The Wedge of the San Rafael

The Wedge of the San Rafael
Someone has to live here, in the middle of desert beauty. Might as well be the Kellys.

Monday, September 9, 2013

I'm such a fan girl

I don't watch television. No time, really, and I don't like vulgar comedy. The only thing I watched last year was Downton Abbey, and I'm not even convinced I want to see this year's episodes that start in January.  I mean, really, was it necessary to kill Matthew? I will watch Netflix now and then and other dvds (always watch L.A. Confidential at least once a year), but that's it. TV is too much bother.

Silly me. I was nosing around on instant Netflix on my iPad late one night, and my goodness, I happened onto Ripper Street. As soon as I noticed that the BBC series (first season) starts six months after the last "visit" by Jack the Ripper to Whitechapel, I knew I was hooked. Crime fiction is my escape reading, and I decided that Victorian crime fiction on the telly was worth a look.

My goodness, I loved it, all eight gritty, gory, violent episodes. The casting is amazing, with Matthew Macfadyen as Inspector Edmund Reid, who in fact handled the H Division located in Whitechapel, one of London's seamiest slums. His gruff and tumble sidekick Sgt. Bennett Drake is played by the excellent Jerome Flynn. Rounding out the ensemble is Andy Rothenberg as Homer Jackson, a former Pinkerton/U.S. Army surgeon and general, all-around bad boy, who supplies the technical know-how in an era just dipping into technology. There are ladies, and bad girls, and a Jewish orphanage director, and assorted flats, cheats and dangerous creeps. Be still, my heart.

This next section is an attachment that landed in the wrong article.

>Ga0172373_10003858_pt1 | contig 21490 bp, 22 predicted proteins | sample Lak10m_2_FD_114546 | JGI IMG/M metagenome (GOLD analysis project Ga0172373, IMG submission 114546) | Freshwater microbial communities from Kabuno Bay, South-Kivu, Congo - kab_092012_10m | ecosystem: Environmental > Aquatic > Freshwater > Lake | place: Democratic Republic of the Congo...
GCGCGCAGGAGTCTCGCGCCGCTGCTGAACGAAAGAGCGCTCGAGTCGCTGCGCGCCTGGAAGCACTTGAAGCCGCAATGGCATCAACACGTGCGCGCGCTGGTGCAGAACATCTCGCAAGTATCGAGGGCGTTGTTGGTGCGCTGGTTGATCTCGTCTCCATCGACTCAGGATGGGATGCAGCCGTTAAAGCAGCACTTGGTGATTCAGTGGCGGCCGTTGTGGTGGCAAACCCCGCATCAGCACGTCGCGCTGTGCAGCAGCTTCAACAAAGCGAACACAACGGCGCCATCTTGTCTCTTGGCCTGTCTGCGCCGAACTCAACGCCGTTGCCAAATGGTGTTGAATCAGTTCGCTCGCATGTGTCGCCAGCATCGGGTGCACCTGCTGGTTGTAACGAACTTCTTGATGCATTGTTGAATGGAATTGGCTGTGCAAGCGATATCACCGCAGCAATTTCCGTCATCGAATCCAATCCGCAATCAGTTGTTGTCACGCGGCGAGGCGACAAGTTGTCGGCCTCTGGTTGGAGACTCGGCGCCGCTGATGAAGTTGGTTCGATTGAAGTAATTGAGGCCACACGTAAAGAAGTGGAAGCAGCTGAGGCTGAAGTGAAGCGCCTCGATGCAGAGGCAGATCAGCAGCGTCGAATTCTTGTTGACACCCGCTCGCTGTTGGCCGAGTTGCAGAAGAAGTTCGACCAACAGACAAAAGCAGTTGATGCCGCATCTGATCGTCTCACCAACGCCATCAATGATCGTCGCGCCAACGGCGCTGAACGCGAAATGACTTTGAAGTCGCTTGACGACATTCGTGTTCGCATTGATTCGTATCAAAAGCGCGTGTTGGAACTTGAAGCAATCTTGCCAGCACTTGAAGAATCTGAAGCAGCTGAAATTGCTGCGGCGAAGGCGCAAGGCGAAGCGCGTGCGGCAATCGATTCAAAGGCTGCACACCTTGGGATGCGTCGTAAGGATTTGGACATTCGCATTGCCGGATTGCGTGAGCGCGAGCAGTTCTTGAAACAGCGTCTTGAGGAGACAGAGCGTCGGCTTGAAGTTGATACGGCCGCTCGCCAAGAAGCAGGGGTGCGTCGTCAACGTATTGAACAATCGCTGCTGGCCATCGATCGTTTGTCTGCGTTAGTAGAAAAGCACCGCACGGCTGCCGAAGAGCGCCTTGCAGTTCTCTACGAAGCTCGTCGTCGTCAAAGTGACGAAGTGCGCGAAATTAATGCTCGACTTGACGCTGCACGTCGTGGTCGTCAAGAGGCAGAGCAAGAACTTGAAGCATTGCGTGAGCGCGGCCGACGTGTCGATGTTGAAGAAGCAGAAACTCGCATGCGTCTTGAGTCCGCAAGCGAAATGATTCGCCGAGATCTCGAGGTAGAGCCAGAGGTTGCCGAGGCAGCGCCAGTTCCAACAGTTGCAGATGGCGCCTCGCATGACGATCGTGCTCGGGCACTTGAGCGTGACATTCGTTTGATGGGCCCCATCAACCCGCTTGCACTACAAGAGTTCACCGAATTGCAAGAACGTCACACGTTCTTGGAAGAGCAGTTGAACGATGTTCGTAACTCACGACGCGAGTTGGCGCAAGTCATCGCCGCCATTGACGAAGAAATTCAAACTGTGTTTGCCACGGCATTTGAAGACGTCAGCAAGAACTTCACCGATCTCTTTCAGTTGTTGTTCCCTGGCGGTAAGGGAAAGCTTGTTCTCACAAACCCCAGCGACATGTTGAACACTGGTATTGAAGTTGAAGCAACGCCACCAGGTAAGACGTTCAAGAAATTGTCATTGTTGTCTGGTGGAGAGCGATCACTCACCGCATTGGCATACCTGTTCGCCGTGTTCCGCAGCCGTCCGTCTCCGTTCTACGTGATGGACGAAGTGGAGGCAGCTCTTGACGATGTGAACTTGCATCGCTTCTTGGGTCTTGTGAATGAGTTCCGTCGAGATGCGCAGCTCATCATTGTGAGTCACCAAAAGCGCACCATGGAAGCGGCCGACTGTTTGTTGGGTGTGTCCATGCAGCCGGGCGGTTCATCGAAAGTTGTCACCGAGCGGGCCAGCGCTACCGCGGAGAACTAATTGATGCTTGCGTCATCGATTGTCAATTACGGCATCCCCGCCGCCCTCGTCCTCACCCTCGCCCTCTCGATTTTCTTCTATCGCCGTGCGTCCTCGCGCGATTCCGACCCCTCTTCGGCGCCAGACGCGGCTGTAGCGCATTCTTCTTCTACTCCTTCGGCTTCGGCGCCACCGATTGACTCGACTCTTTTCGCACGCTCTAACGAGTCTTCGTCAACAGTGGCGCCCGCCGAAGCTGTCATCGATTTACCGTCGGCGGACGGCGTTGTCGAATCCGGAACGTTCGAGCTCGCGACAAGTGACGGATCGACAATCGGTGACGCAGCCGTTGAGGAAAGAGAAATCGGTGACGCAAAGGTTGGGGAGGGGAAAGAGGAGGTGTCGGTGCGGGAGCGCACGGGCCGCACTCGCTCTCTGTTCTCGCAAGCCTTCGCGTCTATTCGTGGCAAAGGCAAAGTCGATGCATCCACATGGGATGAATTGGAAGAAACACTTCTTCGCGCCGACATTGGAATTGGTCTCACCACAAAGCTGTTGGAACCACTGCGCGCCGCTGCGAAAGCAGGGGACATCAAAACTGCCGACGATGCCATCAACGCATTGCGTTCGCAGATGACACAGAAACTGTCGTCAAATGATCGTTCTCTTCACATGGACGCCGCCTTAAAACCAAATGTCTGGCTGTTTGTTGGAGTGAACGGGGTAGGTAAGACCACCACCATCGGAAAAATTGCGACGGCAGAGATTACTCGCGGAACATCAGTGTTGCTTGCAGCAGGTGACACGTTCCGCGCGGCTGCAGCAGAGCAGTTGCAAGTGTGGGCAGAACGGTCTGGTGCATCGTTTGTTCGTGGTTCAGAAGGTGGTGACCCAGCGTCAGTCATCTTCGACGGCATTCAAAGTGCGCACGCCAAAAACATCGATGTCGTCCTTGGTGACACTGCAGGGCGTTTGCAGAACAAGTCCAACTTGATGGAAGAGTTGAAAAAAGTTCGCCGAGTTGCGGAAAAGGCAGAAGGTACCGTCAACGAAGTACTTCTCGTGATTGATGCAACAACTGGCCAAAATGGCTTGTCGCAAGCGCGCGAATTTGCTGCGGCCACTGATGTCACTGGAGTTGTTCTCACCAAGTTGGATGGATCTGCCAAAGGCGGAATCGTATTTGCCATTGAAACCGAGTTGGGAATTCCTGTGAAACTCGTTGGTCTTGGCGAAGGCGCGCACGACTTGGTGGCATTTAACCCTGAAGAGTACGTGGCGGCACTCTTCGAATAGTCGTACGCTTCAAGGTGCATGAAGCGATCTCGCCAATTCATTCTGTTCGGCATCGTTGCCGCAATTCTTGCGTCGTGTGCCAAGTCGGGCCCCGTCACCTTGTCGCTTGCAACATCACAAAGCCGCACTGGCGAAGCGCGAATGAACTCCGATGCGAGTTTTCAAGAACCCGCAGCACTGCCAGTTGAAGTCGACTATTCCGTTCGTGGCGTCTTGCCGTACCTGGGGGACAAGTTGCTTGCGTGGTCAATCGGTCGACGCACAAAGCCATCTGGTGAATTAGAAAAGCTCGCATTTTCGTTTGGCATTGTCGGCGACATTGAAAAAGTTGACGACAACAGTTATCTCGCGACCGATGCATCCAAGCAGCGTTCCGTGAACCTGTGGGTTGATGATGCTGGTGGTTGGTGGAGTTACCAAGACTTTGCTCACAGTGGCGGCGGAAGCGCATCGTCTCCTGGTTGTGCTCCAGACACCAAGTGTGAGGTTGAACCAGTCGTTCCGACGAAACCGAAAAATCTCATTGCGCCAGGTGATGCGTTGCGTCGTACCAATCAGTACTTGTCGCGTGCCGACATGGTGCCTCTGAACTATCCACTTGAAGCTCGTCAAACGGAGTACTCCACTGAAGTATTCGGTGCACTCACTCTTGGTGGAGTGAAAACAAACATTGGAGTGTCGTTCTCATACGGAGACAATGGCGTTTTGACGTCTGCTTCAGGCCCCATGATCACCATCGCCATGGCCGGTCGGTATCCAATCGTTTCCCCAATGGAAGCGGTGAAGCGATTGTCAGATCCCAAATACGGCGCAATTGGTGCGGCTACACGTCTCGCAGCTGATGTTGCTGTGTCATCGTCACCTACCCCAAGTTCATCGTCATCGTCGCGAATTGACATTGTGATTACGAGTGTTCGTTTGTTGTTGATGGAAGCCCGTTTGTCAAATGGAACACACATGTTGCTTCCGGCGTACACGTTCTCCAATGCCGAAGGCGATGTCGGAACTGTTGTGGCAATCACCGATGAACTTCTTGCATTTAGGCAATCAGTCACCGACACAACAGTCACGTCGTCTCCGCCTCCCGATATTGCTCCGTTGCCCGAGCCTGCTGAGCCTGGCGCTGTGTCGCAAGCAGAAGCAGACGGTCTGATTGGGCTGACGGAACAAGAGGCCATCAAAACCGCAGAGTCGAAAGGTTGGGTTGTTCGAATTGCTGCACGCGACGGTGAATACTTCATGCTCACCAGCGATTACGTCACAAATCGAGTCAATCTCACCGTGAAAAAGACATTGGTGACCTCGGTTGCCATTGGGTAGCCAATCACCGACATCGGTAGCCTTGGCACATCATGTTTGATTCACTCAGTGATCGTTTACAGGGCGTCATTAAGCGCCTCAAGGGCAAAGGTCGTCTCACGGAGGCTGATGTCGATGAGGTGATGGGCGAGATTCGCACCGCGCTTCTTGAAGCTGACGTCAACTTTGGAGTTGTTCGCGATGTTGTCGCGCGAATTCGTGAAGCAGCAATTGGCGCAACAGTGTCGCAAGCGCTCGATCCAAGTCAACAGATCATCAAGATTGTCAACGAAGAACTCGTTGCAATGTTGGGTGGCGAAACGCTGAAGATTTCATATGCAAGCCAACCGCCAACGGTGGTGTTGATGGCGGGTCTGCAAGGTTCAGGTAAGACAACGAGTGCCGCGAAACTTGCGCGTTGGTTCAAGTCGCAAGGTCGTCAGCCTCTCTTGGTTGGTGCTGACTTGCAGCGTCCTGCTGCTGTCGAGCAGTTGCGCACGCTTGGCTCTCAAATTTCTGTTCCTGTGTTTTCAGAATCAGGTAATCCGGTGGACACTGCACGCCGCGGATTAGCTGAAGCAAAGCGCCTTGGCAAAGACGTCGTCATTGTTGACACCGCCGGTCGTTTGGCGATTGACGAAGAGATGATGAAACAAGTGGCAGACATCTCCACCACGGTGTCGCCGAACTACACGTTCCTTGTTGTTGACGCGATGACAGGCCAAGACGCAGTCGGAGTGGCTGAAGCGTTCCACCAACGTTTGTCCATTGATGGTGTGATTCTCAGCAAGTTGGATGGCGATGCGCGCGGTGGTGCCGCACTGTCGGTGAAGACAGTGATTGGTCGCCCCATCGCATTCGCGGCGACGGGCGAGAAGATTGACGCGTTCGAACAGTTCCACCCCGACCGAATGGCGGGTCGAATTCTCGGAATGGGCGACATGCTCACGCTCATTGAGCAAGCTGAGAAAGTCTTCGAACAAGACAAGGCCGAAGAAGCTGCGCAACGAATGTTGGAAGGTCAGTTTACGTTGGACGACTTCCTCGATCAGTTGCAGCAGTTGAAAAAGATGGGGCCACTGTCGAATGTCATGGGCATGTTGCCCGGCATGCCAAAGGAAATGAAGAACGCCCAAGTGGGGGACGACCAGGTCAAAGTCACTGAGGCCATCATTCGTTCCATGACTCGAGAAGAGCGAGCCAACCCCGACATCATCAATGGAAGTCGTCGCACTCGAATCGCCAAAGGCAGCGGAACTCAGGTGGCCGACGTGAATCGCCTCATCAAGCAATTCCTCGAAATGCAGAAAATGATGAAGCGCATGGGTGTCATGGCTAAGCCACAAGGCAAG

The set is dressed amazingly well, with a scrupulous eye to detail, especially in the period clothing and manners. Maybe the stories strain credulity a time or two, but did I care? Not a whit. I even ordered the dvd of Season One on Amazon this morning (which I plan to loan to you, Bob Kisthart, when I see you in Yellowstone in a few weeks). Apparently Season Two was in the planning before Season One even came out. It's that good.

If you're not a fan of violence, heavy accents, bloody swash and nonstop action, don't watch. But if you enjoy impressive eye candy in a rough-hewn way, excellent acting, and something a bit different, tune in. I believe the new season starts in November. I can barely wait.

Now to something different - A few weeks back, I spoke to a library book club in Emery, Utah, about My Loving Vigil Keeping. The group calls itself the Page Flippin' Divas, and they are a fun, well-read group. Pretty much every group I speak to wants to know which of the characters in the novel are real (most of them), and how I did my research. I'm happy to talk about it, if they'll willing to listen.